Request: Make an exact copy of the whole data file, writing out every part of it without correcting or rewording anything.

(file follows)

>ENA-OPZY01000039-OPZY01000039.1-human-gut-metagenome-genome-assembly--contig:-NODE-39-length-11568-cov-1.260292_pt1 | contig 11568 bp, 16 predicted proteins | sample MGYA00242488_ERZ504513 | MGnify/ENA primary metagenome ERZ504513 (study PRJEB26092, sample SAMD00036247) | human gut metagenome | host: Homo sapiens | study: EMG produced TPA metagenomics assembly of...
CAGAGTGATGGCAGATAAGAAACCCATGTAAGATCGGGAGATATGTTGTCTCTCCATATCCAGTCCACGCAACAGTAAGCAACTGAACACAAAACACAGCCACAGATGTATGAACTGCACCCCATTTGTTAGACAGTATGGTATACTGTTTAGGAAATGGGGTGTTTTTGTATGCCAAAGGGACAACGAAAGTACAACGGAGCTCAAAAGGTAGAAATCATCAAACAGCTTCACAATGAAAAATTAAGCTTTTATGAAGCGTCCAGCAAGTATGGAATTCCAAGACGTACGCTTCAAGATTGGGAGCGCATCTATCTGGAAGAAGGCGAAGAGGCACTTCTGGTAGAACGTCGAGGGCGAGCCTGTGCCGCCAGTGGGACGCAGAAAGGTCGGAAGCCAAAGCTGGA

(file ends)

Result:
>ENA-OPZY01000039-OPZY01000039.1-human-gut-metagenome-genome-assembly--contig:-NODE-39-length-11568-cov-1.260292_pt1 | contig 11568 bp, 16 predicted proteins | sample MGYA00242488_ERZ504513 | MGnify/ENA primary metagenome ERZ504513 (study PRJEB26092, sample SAMD00036247) | human gut metagenome | host: Homo sapiens | study: EMG produced TPA metagenomics assembly of...
CAGAGTGATGGCAGATAAGAAACCCATGTAAGATCGGGAGATATGTTGTCTCTCCATATCCAGTCCACGCAACAGTAAGCAACTGAACACAAAACACAGCCACAGATGTATGAACTGCACCCCATTTGTTAGACAGTATGGTATACTGTTTAGGAAATGGGGTGTTTTTGTATGCCAAAGGGACAACGAAAGTACAACGGAGCTCAAAAGGTAGAAATCATCAAACAGCTTCACAATGAAAAATTAAGCTTTTATGAAGCGTCCAGCAAGTATGGAATTCCAAGACGTACGCTTCAAGATTGGGAGCGCATCTATCTGGAAGAAGGCGAAGAGGCACTTCTGGTAGAACGTCGAGGGCGAGCCTGTGCCGCCAGTGGGACGCAGAAAGGTCGGAAGCCAAAGCTGGA